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Relativistic energies

  1. Apr 29, 2007 #1
    1. The problem statement, all variables and given/known data
    Two neutrons A and B are approaching each other along a common straight line. Each has a constant velocity v as measured in the laboratory. Show that the total energy of neutron B as observed in the rest frame of neutron A is given by,

    [tex](1+\frac{v^2}{c^2})(1-\frac{v^2}{c^2})^{-1}m_pc^2[/tex]


    2. Relevant equations
    Either:
    [tex]E=\gamma mc^2[/tex]

    or

    [tex]E^2 = m^2c^4 + p^2c^2[/tex]


    3. The attempt at a solution
    I'm completely stuck on this. I think that the best way to get to the required answer is via the first of the two equations that I wrote down. However I can't manipulate the fraction into what is required. I get close I think, but its never quite what is required. I think the closest I get is by doing the following:

    [tex]E = \gamma mc^2 = \frac{mc^2}{(1-\frac{v^2}{c^2})^{\frac{1}{2}}} * \frac{(1-\frac{v^2}{c^2})^2}{(1-\frac{v^2}{c^2})^2} = \frac{mc^2(1-\frac{v^2}{c^2})^2}{(1-\frac{v^2}{c^2})} = mc^2(1-\frac{v^2}{c^2})[/tex]

    From here I'm almost tempted to say that the bracket on the top is the difference of two squares, which would give me 2 brackets with the correct signs, but the v/c part wouldn't have the correct power, and the second bracket wouldn't be raised to the correct power either.

    Another thought I had is that the velocity of B from A's reference frame is 2v (although I'm not 100% convinced about this - it involved some odd hand waving on my part to get to this result!), but i assume that once I have the answer in the correct form I should be able to insert the correct value and the answer will fall out properly.

    If you should decide to help me I would appreciate an early step to help me on the way - I'd quite like the challenge of getting to the result by myself as much as possible. Its just I feel I may have gone wrong somewhere, or that I'm using the incorrect equations.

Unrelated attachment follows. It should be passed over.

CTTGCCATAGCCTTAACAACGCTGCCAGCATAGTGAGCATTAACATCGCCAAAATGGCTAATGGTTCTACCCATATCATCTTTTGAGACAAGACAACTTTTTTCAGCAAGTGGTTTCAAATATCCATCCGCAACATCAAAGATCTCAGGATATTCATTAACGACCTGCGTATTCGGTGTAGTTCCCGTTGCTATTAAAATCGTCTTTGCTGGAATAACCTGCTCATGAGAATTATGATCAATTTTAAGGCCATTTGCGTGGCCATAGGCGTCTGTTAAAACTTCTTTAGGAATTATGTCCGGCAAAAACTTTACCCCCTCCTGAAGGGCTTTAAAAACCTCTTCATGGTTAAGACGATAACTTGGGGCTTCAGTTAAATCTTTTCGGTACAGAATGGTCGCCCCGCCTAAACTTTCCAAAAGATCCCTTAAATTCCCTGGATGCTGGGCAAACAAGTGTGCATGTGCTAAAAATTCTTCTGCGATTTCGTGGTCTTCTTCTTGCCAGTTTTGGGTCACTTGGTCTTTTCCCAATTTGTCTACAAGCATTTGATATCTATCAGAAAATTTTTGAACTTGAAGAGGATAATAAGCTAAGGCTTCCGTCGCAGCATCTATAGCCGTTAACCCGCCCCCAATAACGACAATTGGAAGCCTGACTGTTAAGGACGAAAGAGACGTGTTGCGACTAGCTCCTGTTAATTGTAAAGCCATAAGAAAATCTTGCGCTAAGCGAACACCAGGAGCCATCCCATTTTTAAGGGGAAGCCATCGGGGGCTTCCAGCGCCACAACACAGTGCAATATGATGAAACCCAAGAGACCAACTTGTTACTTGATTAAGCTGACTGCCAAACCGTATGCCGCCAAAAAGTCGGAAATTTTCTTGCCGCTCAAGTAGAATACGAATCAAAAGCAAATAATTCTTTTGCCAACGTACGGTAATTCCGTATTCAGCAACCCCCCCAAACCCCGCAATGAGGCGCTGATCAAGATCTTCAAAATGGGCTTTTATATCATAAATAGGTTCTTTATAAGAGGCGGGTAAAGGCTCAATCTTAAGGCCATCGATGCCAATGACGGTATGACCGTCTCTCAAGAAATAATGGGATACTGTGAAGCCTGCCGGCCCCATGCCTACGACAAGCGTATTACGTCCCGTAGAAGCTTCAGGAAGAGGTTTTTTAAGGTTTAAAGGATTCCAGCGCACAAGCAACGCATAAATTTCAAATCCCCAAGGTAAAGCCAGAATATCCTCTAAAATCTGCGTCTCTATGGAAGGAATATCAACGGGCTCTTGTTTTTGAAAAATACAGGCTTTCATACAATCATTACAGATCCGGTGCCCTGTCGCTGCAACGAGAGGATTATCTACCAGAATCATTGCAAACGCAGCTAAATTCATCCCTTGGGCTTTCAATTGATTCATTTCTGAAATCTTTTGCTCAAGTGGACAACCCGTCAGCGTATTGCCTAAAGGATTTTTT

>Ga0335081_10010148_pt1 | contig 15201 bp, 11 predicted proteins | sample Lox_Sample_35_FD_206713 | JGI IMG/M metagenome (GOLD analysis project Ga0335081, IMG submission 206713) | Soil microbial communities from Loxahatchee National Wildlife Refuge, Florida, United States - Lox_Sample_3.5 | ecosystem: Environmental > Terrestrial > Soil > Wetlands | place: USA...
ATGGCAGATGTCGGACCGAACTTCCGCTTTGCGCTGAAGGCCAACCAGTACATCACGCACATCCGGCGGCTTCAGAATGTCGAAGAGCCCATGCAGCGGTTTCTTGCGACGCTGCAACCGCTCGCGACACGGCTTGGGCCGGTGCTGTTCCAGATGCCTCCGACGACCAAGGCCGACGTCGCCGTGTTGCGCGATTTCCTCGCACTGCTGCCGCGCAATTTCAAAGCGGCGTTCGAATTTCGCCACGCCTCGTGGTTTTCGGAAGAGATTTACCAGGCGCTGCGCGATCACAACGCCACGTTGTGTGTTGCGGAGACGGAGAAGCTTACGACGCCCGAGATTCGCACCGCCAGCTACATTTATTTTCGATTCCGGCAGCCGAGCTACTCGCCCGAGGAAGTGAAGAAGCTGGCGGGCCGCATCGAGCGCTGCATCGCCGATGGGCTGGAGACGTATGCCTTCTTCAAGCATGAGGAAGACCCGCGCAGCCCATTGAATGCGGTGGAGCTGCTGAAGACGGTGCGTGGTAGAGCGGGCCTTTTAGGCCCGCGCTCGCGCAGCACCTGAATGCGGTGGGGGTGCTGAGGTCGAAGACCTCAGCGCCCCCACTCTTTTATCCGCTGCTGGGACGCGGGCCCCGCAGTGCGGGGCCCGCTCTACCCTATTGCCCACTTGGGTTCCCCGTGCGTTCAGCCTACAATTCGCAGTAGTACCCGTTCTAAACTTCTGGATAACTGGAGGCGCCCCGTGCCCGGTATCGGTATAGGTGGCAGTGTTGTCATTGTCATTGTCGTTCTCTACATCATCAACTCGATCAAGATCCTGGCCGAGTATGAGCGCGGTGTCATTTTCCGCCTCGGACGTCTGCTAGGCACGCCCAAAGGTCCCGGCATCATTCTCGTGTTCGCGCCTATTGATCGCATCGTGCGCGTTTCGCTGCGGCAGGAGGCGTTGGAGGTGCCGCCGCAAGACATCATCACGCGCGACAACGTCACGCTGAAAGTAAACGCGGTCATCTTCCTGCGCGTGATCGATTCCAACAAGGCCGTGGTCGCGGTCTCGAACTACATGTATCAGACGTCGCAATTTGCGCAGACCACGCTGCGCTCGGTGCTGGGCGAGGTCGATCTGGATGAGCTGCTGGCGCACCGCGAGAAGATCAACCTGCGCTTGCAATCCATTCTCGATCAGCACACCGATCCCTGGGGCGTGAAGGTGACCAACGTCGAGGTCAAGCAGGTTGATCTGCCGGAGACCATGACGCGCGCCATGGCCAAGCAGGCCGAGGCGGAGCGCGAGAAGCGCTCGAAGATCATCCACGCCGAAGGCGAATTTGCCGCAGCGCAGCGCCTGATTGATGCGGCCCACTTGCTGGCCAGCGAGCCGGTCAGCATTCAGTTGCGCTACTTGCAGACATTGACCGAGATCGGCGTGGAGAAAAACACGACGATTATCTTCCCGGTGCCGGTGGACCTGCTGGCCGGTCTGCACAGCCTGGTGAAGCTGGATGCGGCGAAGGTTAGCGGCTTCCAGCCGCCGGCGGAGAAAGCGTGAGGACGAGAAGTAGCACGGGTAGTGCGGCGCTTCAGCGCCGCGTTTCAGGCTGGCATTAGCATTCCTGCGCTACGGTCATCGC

Thanks for reading this - I hope you can follow my above working/train of thought!
     
  2. jcsd
  3. Apr 29, 2007 #2
    You are dealing with relativity. Therefore, you should abandon your Galilean ways of doing things. :wink:
     
  4. Apr 29, 2007 #3
    But Galilean is so much easier!!
     
  5. Apr 29, 2007 #4
    Try saying that to your teacher. :devil:
     
  6. Apr 29, 2007 #5
    From that do you mean that the relativistic velocity is [tex]\frac{2v}{1+\frac{v^2}{c^2}}[/tex]?
     
  7. Apr 29, 2007 #6
    Yup!

    10char
     
  8. Apr 29, 2007 #7
    Apart from that was I on the right lines?
     
  9. Apr 29, 2007 #8
    Yes you were.
     
  10. Apr 29, 2007 #9
    So its just a case of algebra - its looking messy so far, I don't seem to able to get things to cancel out just yet.

    Thank you for your help.
     
  11. Apr 29, 2007 #10

    robphy

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    Homework Helper
    Gold Member

    With rapidities and some knowledge of hyperbolic trig identities, the method of solution becomes more obvious and the answer falls out nicely.

    Here's a starting point:
    [tex]v_B=\tanh\theta[/tex]

    [tex]E_B=m\cosh\theta[/tex] in the lab frame. ([tex]E_A=m\cosh(-\theta)[/tex] in the lab frame.)
    [tex]E'_B=m\cosh (\theta +\theta)[/tex] in the A-frame. ([tex]E'_A=m\cosh(-\theta+\theta)=m\cosh(0)[/tex] in the A-frame.)
    Now write [tex]\cosh(2\theta)[/tex] in terms of [tex]\theta[/tex], then in terms of [tex]\tanh\theta[/tex].

    In SR, the velocity is not additive, but the rapidity is additive.
     
    Last edited: Apr 29, 2007
  12. Apr 29, 2007 #11
    Whats a rapidity? I can't seem to find anything on the web - I'm not likely to have used them before under a different name am I?

    Anyway, I seem to be having a few problems with my derivation - could someone take a look for me please?

    [tex]u^2 = (\frac{2v}{1+\frac{v^2}{c^2}})(\frac{2v}{1+\frac{v^2}{c^2}}) = \frac{4v^2}{1+ \frac{2v^2}{c^2} + {v^4}{c^4}}[/tex]

    right?

    Using this I can get to [tex]E = \frac{mc^2}{1-\frac{v^2}{c^2}}[/tex]

    but I can't see where the [tex]1+\frac{v^2}{c^2}[/tex] comes from. Apart from that I think I'm there.

    I realised that when I was doing it before I wasn't getting rid of the square root on the bottom of the fraction by multiplying top and bottom by the bracket squared. Instead this time I multiplied top and bottom by the denominator. Still doesn't explain that other mystery term - its just mystifying!

    Thanks for the info of rapidities - I think its beyond the scope of my course thus far, but I will look into it for my own personal information.
     
    Last edited: Apr 29, 2007
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